Most people know three things about Bill Gates:
He's the richest man in America (second-richest in the world right now).
He co-founded one of the most successful tech companies of all time in Microsoft.
He's an extremely generous philanthropist through the Bill & Melinda Gates Foundation.
But there are a lot of things about Gates you probably didn't know.
- Born William Henry Gates III, Bill's nickname as a child was "Trey," reflective of The Third" following his moniker, as he was the fourth consecutive Gates man of the same name.
- The private school he attended as a child was one of the only schools in the US with a computer. The first program he ever used was a tic-tac-toe game.
- He comes by philanthropy naturally--Gates' mother served on the board of directors for the United Way.
- He scored 1590 (out of 1600) on his SATs.
- Although it's been widely reported that Gates hacked his prep school computers, he reportedly wrote the class scheduling program himself and added a feature that would place him in classes with mostly female students.
- Gates, Paul Allen and Paul Gilbert launched a company while Gates and Allen were still students at Lakeside School in Seattle. Their Traf-O-Data 8008 computer was designed to read data from roadside traffic counters and create reports for traffic engineers.
- Bill almost achieved his goal of being a millionaire by the age of 30. He became a millionaire at 31.
- Gates dropped out of Harvard just two years into his program to chase his dream (alongside Allen) of writing software for the new generation of computers that launched with the Altair 8800. Their company was called "Micro-Soft."
- His all-time favorite business book is Business Adventures by New Yorker's John Brooks, published in 1969.
- Gates was arrested in 1977 for driving without a license in New Mexico.
- In 1994, he was asked by a TV interviewer if he could jump over a chair from a standing position. Gates promptly took the challenge and leapt over the chair like a boss.
- Also in 1994, he purchased Leonardo Da Vinci's Codex Leicester for $30 million US.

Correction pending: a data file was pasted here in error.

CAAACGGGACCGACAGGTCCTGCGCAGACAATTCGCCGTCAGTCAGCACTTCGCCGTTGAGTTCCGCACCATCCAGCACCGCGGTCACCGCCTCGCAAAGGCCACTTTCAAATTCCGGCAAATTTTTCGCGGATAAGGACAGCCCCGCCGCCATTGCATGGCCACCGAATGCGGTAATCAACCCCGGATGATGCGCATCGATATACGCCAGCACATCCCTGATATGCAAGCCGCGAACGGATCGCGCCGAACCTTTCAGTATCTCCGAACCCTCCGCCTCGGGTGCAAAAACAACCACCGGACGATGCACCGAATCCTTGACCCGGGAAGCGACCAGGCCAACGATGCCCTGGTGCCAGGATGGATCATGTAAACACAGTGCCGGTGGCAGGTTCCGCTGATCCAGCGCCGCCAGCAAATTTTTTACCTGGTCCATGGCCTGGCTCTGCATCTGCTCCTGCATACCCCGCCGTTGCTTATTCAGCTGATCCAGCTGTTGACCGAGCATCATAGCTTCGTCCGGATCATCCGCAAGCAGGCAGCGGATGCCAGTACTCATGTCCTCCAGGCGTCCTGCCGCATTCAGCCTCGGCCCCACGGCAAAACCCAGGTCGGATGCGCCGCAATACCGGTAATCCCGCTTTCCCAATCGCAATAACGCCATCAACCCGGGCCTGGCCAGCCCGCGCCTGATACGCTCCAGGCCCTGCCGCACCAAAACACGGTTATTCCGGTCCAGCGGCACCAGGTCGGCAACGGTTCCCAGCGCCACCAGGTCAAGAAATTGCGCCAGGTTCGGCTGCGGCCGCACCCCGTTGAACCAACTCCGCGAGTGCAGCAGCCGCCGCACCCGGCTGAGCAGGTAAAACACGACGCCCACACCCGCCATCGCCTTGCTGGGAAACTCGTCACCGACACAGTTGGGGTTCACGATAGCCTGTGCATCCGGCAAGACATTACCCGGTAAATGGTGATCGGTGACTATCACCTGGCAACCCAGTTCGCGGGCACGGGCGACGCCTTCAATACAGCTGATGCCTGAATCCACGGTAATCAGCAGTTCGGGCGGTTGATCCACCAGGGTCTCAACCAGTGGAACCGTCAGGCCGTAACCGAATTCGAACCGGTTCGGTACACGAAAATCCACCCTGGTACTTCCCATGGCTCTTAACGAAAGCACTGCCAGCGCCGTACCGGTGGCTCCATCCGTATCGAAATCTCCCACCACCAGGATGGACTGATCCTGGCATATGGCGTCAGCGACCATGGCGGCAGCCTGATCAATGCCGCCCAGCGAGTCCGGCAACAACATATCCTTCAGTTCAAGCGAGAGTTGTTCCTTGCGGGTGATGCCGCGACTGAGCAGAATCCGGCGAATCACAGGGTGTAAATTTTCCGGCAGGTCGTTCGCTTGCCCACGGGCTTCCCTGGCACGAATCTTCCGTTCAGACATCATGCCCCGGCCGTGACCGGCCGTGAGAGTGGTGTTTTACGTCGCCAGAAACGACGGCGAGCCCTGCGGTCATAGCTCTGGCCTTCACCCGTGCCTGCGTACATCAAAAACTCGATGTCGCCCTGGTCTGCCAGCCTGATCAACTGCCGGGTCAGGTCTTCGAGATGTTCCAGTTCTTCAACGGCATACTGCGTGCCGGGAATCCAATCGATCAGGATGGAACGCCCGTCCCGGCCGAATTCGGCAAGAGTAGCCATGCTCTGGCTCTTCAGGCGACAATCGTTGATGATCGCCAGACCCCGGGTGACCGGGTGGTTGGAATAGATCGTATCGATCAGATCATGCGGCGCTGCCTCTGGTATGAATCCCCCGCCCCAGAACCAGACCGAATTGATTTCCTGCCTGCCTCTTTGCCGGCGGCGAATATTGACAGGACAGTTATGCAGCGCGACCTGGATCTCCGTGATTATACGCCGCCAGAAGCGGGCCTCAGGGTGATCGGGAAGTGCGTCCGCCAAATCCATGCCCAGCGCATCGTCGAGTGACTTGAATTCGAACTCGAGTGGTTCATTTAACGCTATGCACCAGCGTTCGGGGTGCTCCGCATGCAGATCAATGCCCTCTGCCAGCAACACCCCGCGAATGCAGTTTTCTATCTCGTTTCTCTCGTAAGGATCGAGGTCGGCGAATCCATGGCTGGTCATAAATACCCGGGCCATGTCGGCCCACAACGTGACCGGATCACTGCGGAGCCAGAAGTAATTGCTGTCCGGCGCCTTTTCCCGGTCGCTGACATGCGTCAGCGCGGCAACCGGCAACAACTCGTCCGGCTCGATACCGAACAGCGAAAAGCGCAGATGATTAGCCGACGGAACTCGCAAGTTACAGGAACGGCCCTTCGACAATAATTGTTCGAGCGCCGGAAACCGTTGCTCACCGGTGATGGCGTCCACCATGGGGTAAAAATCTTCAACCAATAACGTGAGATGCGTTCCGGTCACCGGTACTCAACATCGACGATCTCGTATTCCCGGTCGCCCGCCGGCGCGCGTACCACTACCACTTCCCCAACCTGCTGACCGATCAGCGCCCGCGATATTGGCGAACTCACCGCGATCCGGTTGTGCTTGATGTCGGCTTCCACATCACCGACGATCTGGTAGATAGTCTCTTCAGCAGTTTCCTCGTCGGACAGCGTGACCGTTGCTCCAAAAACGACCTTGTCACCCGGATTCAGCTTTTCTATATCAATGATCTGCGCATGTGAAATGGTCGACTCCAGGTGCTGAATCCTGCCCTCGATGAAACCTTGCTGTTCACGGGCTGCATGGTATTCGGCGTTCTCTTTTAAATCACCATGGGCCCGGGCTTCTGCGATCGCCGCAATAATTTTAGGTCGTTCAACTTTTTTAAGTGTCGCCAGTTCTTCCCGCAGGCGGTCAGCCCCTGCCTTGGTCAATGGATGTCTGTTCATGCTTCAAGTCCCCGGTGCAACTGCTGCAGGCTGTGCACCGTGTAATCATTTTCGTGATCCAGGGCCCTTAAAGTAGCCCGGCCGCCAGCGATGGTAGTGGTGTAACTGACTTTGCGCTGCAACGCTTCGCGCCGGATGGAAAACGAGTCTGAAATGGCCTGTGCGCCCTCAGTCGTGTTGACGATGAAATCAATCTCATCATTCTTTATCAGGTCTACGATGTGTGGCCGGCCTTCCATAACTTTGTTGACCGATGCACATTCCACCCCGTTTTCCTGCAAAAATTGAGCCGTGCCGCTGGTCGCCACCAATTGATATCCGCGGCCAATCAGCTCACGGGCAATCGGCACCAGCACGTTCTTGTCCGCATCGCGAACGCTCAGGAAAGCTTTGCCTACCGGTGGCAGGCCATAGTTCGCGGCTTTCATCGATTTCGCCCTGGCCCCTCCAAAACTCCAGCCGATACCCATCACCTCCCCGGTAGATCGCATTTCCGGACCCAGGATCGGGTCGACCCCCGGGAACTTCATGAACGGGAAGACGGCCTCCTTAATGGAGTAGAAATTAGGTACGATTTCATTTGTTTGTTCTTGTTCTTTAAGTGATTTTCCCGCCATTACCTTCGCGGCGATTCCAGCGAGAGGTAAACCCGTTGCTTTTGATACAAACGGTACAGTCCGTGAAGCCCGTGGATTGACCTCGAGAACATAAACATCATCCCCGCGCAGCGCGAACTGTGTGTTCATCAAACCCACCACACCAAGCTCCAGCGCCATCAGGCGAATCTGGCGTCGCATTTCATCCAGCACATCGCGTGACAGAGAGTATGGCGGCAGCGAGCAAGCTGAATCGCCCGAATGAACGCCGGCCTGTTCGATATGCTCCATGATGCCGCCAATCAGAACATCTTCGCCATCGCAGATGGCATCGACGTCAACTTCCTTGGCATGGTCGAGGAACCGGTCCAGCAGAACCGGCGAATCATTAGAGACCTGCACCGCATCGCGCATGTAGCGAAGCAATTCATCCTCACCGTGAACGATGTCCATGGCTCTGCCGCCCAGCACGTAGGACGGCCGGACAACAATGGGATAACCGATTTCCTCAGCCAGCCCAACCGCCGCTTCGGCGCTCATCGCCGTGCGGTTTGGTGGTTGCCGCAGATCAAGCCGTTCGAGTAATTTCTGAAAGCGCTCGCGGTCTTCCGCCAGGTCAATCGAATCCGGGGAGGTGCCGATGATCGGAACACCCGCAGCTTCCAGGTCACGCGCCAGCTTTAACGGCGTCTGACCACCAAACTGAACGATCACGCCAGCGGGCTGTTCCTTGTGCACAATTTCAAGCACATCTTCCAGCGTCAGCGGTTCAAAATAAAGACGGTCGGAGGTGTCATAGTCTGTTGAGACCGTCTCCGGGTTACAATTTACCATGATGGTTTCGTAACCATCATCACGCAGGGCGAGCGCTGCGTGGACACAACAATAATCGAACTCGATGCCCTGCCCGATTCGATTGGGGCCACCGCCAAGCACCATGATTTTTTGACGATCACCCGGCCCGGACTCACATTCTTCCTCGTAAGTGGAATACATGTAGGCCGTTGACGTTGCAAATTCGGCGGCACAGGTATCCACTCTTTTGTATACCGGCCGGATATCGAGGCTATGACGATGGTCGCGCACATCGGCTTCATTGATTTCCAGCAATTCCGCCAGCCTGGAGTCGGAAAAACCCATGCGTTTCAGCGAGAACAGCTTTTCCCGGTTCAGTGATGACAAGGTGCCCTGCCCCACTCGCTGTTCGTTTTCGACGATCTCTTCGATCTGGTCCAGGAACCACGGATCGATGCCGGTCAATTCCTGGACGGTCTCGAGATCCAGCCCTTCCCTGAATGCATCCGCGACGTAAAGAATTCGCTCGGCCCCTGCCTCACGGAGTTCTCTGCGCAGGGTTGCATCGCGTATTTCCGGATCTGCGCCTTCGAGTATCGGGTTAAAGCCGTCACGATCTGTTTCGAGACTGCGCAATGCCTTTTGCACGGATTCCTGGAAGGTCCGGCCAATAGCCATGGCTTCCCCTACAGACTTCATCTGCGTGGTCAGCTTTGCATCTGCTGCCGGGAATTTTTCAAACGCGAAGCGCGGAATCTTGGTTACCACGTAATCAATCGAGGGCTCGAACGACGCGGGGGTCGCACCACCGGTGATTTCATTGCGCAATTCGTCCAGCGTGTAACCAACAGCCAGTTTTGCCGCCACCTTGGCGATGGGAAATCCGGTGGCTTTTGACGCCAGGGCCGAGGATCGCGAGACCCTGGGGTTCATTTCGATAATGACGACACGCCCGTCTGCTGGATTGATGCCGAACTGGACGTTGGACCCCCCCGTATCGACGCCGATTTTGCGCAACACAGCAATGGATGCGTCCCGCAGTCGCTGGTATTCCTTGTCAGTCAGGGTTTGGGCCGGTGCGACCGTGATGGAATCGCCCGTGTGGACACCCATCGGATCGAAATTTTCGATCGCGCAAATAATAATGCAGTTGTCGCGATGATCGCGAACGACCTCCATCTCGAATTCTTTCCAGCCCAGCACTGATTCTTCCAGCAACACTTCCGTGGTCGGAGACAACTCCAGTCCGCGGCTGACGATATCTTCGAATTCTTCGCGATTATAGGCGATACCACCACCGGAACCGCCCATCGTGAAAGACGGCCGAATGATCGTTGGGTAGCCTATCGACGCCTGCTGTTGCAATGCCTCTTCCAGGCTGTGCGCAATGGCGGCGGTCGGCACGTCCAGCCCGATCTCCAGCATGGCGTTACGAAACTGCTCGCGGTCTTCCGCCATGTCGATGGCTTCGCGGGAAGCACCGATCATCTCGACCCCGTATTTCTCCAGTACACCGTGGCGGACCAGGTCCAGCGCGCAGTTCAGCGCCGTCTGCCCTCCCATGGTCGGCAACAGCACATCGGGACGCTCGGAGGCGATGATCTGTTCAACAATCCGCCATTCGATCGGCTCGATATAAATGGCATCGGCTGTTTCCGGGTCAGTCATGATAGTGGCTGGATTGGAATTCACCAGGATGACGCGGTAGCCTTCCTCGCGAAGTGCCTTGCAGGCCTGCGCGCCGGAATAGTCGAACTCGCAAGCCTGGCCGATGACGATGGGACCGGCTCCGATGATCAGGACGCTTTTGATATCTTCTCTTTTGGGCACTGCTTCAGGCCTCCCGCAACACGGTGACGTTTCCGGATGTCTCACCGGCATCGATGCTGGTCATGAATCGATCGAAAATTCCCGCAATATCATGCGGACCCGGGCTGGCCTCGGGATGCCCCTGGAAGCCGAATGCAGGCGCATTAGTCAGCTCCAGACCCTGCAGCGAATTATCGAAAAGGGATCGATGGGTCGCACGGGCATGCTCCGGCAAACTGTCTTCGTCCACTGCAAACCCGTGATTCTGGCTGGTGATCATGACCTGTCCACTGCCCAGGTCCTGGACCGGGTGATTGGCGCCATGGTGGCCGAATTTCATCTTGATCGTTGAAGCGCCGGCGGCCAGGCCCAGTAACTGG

- Gates predicted (inaccurately) in 2004 that within two years, email spam would be obliterated.
- Queen Elizabeth of England knighted Gates with the KBE Order in 2005, in recognition of his charitable contributions worldwide.
- Gates earned an honorary degree from Harvard in 2007, thirty-two years after dropping out.
- He flew coach until 1997, even though his net worth was already well into the double-digit billions.
- Media attempted to create a new title for Gates--"centibillionaire"--during the dot-com boom, when his net worth briefly surpassed $101 billion.
- In 2010, Gates and his friends Mark Zuckerberg and Warren Buffett signed the "Gates Giving Pledge," promising to give half of their wealth to charity.
- No one was immune from the #IceBucketchallenge craze in 2014--not even Gates, who accepted the challenge from Mark Zuckerberg.
- The 66,000 sq ft. Gates estate in Washington took seven years and $63 million to build. Half a million board-feet of lumber went into the construction of the opulent property, which features a trampoline room with a 20-foot ceiling, a reception hall to accommodate up to 200 guests, 24 bathrooms, six kitchens and more.
- Gates is no longer the largest individual shareholder in Microsoft--he relinquished that title in 2014.
- Gates believes that telemarketers, accountants, auditors and retail salespeople will all become obsolete in 20 years as robots take over their jobs.
- Bill Gates doesn't believe in leaving children a ton of money as inheritance; his three kids (daughters Jennifer and Phoebe and son Rory) are set to inherit just $10 million each of his multi-billion dollar fortune.
- Steve Jobs and Bill Gates had a complex relationship. Jobs once kept Gates waiting for an hour out of spite, but kept a letter from Gates beside his bed as his condition worsened before his death.
- What's on Bill's bucket list? Just don't die.